The Court finds that respondent has failed to carry the burden of establishing that the dog is an emotional support animal necessary for her to enjoy the use of her apartment. Part of this determination is the fact that respondent lied when she, allegedly, notified petitioner that the dog was in her apartment by letter dated November 10, 2013 (respondent's exhibit 1 admitted into evidence without objection) only every other weekend while her sister, who traveled for work every other weekend, was traveling, claiming the dog was the sisters dog and she was only dog-sitting. She also claimed in her testimony the dog was actually with her since 2012, when she lived in another apartment in the same building. This begs the question that, if respondent was lying then about why, and how much time the dog was with her in the subject apartment, why didn't petitioner institute the within proceeding years ago, instead of five years after respondent's letter. The Court will return to this issue further on in the decision. Having determined that respondent did not meet her burden of establishing the animal is an emotional support animal, the Court now turns to the second issue, did petitioner start its proceeding timely.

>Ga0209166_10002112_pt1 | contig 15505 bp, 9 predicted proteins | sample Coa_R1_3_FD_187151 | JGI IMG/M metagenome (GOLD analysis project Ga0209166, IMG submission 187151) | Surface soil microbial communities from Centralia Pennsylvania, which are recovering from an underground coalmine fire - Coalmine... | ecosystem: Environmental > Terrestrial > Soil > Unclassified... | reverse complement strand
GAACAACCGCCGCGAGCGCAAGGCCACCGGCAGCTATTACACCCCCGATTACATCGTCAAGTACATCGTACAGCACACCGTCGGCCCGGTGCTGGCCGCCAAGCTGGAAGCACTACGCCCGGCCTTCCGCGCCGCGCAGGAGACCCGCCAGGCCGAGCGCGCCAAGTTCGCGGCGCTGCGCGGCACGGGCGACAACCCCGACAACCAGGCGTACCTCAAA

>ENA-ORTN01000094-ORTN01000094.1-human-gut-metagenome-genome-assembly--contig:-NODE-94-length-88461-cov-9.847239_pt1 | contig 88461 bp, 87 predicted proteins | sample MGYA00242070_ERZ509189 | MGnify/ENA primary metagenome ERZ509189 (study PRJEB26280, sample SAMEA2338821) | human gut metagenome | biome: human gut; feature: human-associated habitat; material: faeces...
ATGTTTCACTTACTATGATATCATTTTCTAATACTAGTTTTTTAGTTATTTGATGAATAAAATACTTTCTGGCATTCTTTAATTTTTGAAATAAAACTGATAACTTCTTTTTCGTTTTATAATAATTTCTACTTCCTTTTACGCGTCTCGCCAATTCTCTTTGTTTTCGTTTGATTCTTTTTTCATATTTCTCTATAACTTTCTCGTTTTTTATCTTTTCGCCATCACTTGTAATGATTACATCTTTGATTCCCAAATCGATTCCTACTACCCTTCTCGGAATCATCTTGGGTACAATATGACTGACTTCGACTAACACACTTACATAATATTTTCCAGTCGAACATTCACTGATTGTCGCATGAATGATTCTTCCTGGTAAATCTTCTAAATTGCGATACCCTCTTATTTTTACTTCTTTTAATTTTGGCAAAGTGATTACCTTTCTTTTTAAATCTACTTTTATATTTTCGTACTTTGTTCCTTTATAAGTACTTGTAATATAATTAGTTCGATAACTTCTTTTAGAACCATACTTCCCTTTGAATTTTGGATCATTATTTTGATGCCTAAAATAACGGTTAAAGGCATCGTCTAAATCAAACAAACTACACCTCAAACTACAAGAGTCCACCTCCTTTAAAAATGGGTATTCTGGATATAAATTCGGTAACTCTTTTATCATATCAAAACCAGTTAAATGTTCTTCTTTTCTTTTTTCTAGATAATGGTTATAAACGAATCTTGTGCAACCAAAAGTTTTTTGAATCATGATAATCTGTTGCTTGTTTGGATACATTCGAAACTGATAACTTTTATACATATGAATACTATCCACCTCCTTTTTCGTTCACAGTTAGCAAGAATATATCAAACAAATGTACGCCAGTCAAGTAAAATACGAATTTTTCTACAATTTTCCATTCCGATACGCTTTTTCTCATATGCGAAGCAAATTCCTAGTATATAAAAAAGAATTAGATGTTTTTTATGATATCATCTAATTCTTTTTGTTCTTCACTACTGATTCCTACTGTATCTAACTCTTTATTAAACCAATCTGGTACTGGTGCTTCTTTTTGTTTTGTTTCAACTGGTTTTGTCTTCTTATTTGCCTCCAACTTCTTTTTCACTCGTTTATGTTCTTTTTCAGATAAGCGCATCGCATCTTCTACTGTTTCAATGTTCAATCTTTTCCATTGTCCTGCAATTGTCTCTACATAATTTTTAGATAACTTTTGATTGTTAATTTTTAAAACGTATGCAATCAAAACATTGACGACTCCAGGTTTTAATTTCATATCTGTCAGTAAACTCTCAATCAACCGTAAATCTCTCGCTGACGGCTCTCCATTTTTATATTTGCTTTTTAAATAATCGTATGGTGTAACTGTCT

Petitioner asserts that it first became aware that respondent was harboring the dog in her apartment on November 17, 2017. Section 27-2009.1(b) of the Administrative Code of the City of New York, known as the New York City Pet Law, states: